Defense Negotiated Class Action Settlement with Florida Class Action Counsel Instead of California Class Action Counsel because of Leverage Over Class Counsel and Class Action Settlement Procedurally and Substantively Unfair Florida Federal Court Holds
Numerous class action and individual lawsuits were filed against Sharper Image alleging that its Ionic Breeze air purifier does not clean and purify the air as advertised and is harmful in that it omits excessive ozone; one such class action was filed in the Florida federal court and ultimately the parties sought court approval of a settlement of the class action. Figueroa v. Sharper Image Corp., ___ F.Supp.2d ___ [Slip Opn., at 1] (S.D. Fla. October 11, 2007). In broad terms, the class action settlement provided for $19 Sharper Image coupons or merchandise credits, an OzoneGuard “to protect against ozone emission,” injunctive relief, and $2 million for class counsel. Id., at 1-2. Defense attorneys stressed that the coupon represented the primary financial benefit to the class, not the OzoneGuard, id., at 2 n.2. The settlement provided to the court for final approval was the third amended class action settlement; the district court had given preliminary approval to an earlier version of the settlement agreement in January 2007, and a hearing on final approval of the proposed settlement was held in August 2007. Id., at 1. The federal court refused to approve the settlement.
The lawsuit was filed in May 2005 as a nationwide class action on behalf of purchasers of Sharper Image “ionizing air purifiers,” including the Ionic Breeze®, and sought damages for breach of contract, breach of warranty, money had and received, and unjust enrichment. Figueroa, at 2. In essence, the class action alleged that Sharper Image engaged in the “unlawful conduct of marketing and selling ionizing air purifiers that do not remove impurities from the air and that fail to perform as advertised and sold” and that “the ionizing air purifiers exposed consumers to hazardous levels of ozone.” Id. Defense attorneys moved to stay, dismiss or transfer the class action on the grounds that it simply copied several class action lawsuits filed in California; in response, plaintiffs’ lawyer sought leave to amend the complaint to add the inventor, Zenion Industries, as a party defendant, so the district court denied the defense motion as moot and granted plaintiffs leave to amend. Id., at 2-3. The federal court subsequently dismissed Zenion from the class action for lack of jurisdiction, id., at 5.
Before the district court ruled on plaintiffs’ motion to certify the lawsuit as a class action, the parties advised the court that “an agreement on all aspects of the class claims on a nationwide basis, and that what remained to be resolved was the issue of attorney’s fees.” Figueroa, at 5. The court therefore continued the hearing on the class certification motion in order to allow the parties to present a “complete package” for approval by the court. Id. Soon thereafter, however, class counsel for the certified nationwide class action pending in California contacted the district court and advised that he had “reason to believe that the parties here are attempting to settle the claims belonging to the California Actions class, without the knowledge or consent of the class representatives or Class Counsel” and that the parties to the Florida class action had refused voluntarily to provide information in this regard. Id., at 5-6. California counsel also sought discovery of documents filed under seal with the Florida district court, id., at 5, and, following a hearing and over defense objection, the federal court ordered defense counsel to produce certain documents, id., at 6. At that time, the court expressed concern “with the parties’ practice of filing documents under seal in a purported class action lawsuit.” Id., at 6.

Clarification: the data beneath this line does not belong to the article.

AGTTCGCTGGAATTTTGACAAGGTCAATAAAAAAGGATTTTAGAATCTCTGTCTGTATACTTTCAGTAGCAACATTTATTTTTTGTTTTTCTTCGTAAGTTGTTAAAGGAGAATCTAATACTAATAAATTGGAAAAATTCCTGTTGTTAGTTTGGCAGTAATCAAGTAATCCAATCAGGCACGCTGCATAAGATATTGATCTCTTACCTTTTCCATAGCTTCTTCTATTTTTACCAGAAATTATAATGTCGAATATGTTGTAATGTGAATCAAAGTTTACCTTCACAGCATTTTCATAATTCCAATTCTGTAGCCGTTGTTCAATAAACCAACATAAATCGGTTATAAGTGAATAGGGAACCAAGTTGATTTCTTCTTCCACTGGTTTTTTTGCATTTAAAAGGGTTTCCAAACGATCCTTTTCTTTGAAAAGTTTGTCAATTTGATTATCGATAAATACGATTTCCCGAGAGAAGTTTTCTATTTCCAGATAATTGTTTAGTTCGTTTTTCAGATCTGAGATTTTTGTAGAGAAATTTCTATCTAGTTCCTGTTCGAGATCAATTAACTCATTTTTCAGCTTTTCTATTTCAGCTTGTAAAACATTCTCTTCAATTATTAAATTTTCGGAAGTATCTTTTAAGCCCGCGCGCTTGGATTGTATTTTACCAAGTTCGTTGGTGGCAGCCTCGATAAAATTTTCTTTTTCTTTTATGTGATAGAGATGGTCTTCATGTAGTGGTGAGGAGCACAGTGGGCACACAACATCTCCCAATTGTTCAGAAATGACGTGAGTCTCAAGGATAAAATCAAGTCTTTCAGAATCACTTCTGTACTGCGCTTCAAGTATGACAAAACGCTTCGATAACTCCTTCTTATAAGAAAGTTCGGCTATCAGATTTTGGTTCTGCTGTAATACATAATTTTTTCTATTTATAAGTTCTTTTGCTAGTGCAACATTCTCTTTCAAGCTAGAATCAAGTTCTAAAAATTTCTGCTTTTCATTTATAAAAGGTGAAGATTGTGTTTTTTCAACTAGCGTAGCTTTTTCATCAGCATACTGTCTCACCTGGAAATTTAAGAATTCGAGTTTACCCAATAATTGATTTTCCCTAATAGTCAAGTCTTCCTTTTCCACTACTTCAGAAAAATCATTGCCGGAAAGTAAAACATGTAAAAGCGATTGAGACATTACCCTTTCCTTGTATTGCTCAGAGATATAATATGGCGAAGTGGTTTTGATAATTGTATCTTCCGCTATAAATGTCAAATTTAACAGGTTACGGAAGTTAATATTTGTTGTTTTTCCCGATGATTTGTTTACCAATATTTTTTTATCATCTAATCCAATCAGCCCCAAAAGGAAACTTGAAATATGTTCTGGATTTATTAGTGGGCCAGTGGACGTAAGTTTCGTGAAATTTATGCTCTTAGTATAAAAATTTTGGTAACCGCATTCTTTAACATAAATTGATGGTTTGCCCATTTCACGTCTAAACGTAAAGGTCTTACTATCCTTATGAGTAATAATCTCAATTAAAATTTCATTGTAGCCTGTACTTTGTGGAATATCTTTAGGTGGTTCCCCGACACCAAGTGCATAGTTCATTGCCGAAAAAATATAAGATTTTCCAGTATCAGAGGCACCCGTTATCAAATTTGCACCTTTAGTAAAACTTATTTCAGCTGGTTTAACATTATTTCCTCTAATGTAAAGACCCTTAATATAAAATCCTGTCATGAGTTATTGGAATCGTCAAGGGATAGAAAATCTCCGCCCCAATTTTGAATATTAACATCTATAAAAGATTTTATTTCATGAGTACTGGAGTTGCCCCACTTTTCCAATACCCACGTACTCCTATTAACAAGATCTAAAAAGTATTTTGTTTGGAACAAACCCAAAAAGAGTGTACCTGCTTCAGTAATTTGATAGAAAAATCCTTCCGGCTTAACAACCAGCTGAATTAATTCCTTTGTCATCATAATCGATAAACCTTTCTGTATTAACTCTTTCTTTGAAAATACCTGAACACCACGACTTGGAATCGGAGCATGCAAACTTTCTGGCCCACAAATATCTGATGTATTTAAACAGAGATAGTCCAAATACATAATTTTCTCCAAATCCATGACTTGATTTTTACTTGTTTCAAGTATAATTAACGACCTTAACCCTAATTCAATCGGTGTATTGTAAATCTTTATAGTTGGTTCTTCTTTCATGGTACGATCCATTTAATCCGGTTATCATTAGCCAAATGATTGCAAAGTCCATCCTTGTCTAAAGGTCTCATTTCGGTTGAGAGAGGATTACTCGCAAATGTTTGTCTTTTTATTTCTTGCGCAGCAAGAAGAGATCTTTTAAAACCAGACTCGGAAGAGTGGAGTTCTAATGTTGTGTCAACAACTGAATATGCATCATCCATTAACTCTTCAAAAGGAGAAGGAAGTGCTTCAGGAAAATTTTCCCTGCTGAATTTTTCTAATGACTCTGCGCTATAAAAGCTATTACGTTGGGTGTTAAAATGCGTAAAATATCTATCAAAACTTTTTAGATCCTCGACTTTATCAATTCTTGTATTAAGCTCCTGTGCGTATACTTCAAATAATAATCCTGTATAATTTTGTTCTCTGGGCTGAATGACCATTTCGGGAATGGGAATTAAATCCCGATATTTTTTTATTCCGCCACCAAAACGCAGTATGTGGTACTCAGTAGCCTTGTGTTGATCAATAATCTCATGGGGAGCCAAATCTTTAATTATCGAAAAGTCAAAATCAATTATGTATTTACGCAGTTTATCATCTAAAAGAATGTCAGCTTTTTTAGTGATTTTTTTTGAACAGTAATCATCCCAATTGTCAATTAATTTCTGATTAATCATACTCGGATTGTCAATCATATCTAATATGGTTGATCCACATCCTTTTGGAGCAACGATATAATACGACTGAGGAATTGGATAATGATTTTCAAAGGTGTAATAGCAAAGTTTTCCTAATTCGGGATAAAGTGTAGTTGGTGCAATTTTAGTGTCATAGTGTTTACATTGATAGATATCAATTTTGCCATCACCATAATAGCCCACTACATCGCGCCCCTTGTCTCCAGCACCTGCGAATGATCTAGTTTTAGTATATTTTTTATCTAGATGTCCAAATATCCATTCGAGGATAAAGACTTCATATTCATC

The parties filed a proposed class action settlement that, which the district court summarized at pages 6 and 7 as follows: “The essence of this first Settlement Agreement was to provide to class members, limit one per household, a $19 merchandise credit, valid for one year, for use at Sharper Image retail stores on Sharper Image branded products. The first Agreement also provided class members the ability to purchase (during a six-month period of time) an OzoneGuard attachment, for Ionic Breeze® floor models only, for $7. Sharper Image also agreed to make modifications with respect to its advertisements of the Ionic Breeze®, for example, to not state that the Ionic Breeze® is a medical device and to remove the British Allergy Foundation and the Asthma and Allergy Foundation of America seals from its advertising.” The parties also represented to the court that the Florida class action was “significantly broader” than the California class action, particularly as the California class actions were “limited to claims under California state law,” and jointly moved the court to enjoin competing class actions from proceeding “in order to facilitate an efficient and expeditious settlement and approval process, and to preserve the Court’s jurisdiction to adjudicate the settlement.” Id., at 7. The federal court characterized as a “consistent theme” the argument that Sharper Image “was on the verge of bankruptcy, and that the proposal then under consideration was the best deal that could be arranged.” Id., at 30.
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